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Solution TitleI can't get this command-line application to work in the Execute Command Tool. How can I fix this?
Solution Number00000398
Solution Details
Symptoms
I have configured the Execute Command Tool to work with a command line application, however I receive wrong output, no output, or the job is moved to the 'Problem Jobs' folder.

Background
The easiest way to create a working configuration for the Execute Command Tool is by first create a working command in Command Prompt on Windows or Terminal on Mac. Then you can configure the Execute Command based on the command from which you know gives the expected result. 

When you have a working command in Command Prompt or Terminal you will need to translate it to a configuration of the Execute Command Tool in Switch. There are two kinds of changes which need to be done on the working command:

  • Keep in mind the command and the behavior of the command-line application and which settings of the Execute Command Tool reflect that behavior.
    Please check the documentation to know the exact behavior of each setting of the Execute Command Tool.
  • Keep in mind that Switch will execute the command directly in the operating system while Command Prompt and Terminal uses a shell. This results in some differences in behavior, the most important one being that you always have to provide the full path to the command-line application in Switch, even when this is not necessary in Command Prompt or Terminal.


Solution

1 The most common issues.

The most common mistake when trying to configure the Execute Command Tool is that the user provided the name of the command instead of the full path to the command in the ‘Command or path’ property. The only exception where it is not necessary to provide the path to the command-line application is when using commands from the operating system itself.

Sometimes, it is not that obvious to know the location where a command-line application is installed because you don’t need this information to be able to use the application in Command Prompt or Terminal. In this scenario, you can search for the location in the documentation of the application or search for the application on your disk.

On MacOS X, you can use Spotlight to search for the application. Please note, that it will be necessary to configure Spotlight to search in system files; you can find out how on the following page:

http://support.apple.com/kb/HT4355

On Windows, you should be able to find the application in one of these folders:
C:\Program Files\
C:\Program Files (x86)\

The second most common mistake is forgetting to add quotes around the placeholders (%1, %2, %3). Usually Switch will replace the %1, %2, %3 placeholders with paths located in the Switch Application Data Root. This can cause an issue when not placing the placeholders in quotes, because the default location of the Switch Application Data Root has a path which contains a space.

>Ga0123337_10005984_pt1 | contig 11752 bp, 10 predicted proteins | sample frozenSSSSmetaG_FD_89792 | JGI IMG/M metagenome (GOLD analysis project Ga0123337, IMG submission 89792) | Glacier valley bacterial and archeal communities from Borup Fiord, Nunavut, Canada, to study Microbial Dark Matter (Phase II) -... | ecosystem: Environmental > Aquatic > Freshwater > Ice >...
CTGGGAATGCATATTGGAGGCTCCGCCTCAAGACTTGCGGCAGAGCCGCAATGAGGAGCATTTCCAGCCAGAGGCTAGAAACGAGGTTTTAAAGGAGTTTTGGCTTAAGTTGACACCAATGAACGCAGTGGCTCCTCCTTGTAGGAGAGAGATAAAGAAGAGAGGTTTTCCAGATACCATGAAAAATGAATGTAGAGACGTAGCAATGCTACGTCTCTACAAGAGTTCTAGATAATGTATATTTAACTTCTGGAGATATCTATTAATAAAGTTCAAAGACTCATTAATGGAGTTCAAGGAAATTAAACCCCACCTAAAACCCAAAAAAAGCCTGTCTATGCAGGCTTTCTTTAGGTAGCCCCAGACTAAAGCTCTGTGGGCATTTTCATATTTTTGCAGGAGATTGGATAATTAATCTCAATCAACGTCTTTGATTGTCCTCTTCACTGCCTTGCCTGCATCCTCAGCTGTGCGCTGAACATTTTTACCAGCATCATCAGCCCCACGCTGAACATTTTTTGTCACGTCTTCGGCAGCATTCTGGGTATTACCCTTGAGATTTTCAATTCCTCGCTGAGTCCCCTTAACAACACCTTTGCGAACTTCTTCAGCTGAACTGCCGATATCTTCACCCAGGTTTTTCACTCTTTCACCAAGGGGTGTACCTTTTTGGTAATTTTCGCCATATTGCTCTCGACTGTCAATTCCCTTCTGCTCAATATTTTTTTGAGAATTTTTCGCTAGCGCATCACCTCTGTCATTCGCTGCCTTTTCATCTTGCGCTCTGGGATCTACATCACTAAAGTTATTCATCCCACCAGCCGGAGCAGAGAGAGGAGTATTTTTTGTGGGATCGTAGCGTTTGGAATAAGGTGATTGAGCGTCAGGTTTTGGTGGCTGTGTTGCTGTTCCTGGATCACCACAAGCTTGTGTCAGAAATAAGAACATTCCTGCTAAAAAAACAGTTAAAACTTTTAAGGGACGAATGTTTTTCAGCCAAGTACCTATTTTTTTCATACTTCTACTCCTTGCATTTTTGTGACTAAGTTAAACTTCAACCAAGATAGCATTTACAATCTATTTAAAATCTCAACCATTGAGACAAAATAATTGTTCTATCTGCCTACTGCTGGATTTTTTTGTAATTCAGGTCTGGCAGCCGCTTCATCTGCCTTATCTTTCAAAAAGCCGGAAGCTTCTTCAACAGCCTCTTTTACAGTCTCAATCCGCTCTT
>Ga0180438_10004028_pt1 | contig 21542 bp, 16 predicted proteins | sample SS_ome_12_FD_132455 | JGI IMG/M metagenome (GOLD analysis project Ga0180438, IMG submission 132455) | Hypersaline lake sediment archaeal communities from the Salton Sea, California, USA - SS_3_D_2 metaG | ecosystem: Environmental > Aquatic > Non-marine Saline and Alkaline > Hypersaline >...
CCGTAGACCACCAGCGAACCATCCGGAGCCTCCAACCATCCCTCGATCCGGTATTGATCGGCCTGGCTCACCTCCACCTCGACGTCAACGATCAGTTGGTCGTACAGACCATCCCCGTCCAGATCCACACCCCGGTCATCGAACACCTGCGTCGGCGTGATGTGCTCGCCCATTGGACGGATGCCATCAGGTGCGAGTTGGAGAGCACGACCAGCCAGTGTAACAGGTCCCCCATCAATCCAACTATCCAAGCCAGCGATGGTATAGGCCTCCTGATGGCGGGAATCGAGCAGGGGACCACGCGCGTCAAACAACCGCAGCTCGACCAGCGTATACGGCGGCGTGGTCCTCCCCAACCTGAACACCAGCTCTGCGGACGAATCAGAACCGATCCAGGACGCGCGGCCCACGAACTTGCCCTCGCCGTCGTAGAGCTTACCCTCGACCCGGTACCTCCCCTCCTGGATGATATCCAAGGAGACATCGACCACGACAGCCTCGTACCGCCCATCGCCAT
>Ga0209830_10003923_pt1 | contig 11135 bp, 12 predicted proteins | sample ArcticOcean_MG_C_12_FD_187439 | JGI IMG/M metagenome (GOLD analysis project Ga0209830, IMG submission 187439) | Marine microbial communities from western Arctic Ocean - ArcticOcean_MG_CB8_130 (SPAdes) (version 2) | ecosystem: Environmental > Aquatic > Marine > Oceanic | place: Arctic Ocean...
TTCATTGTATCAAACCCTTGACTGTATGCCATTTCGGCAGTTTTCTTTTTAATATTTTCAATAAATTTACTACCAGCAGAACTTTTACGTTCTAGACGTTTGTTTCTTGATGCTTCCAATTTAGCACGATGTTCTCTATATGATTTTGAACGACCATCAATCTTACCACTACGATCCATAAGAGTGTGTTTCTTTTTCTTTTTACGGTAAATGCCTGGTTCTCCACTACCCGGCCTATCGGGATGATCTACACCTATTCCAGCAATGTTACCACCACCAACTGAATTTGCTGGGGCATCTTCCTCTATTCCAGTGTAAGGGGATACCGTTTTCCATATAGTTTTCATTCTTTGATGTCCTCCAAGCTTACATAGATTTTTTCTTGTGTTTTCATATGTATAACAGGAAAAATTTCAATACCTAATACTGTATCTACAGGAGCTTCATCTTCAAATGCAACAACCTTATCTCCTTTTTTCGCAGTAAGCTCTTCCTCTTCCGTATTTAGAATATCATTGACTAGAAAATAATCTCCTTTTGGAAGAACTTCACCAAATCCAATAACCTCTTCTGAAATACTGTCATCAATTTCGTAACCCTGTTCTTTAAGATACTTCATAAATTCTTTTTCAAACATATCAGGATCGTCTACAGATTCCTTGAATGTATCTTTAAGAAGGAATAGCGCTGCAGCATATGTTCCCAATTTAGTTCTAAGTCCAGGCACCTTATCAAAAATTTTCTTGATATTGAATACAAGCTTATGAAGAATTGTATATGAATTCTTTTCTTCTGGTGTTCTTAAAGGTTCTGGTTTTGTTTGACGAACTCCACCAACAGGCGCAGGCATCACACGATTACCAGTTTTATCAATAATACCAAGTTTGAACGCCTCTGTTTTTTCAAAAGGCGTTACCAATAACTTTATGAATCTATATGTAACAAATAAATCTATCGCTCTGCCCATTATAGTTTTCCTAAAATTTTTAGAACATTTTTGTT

When you build a command with an argument (for example, a path) which has a space in it, then it is necessary to place the argument in quotes to show that the complete path is one piece, not two arguments separated by a space.

2 More complex issues

When you have a complex issue when configuring the Execute Command Tool, it is advised to enable debug logging. You can enable debug logging using these steps:

Switch 11 and earlier:

  • Open the Switch preferences on the logging category
  • Set “Log Debug Messages” to 'Yes'
  • You can see the debug messages in the messages pane
Switch 12 and later:
  • Open the Switch preferences on the logging category
  • Set “Log to Text File” to 'Yes'
  • Set “Log Debug Messages” to 'Yes'
  • You can find the debug messages in the text logs on the following location:
    /Users/<username>/Library/Application Support/Enfocus/Switch Server/logs/
    C:\Users\<username>\AppData\Roaming\Enfocus\Switch Server\logs\
    (These locations can be different if you changed the location of the Switch Application Data Root)

When the Execute Command Tool executed a command you will see the following debug messages:

Executing
This contains the complete command which Switch will execute after it replaced the placeholders with the actual paths.

Outcode
The outcode/exitcode of the command. Switch decides whether or not the command was successful.

Stdout
This is the output of the command in case everything went OK. This is the same output as you would see when executing in Command Prompt or Terminal.

Stderr
This is the output of the command in case everything went wrong. This is the same output as you would see when executing in Command Prompt or Terminal. So, if something went wrong, then most likely this will contain useful information on what went wrong.

Usually, you can figure out what is wrong when looking at the command Switch executed and the Stderr output. If there is no output in any of the above, then the operating system failed to execute the command itself. Check if the path to the executable is OK and if you have sufficient permissions.

3 Redirecting 

Redirecting output from a command to a text file is a feature of the shells used in Command Prompt and Terminal; therefore, it is not directly possible using the Execute Command Tool in Switch. You can work around this by creating a batch file which uses a shell supporting redirecting. Then you can use the batch file as command and send input and output paths as arguments to the batch file. 

An example configuration for Mac could be:

Setup of the Execute Command Element:
Command or path: /path/to/bash/script.sh
Arguments: "%1" "%2"
Output: File at path

Contents of the script.sh batch file:
#!/bin/bash
sed "s/\&/\&amp;/g" "${1}" >> "${2}"
(This example will replace “&” by “&amp;” in text files)

 
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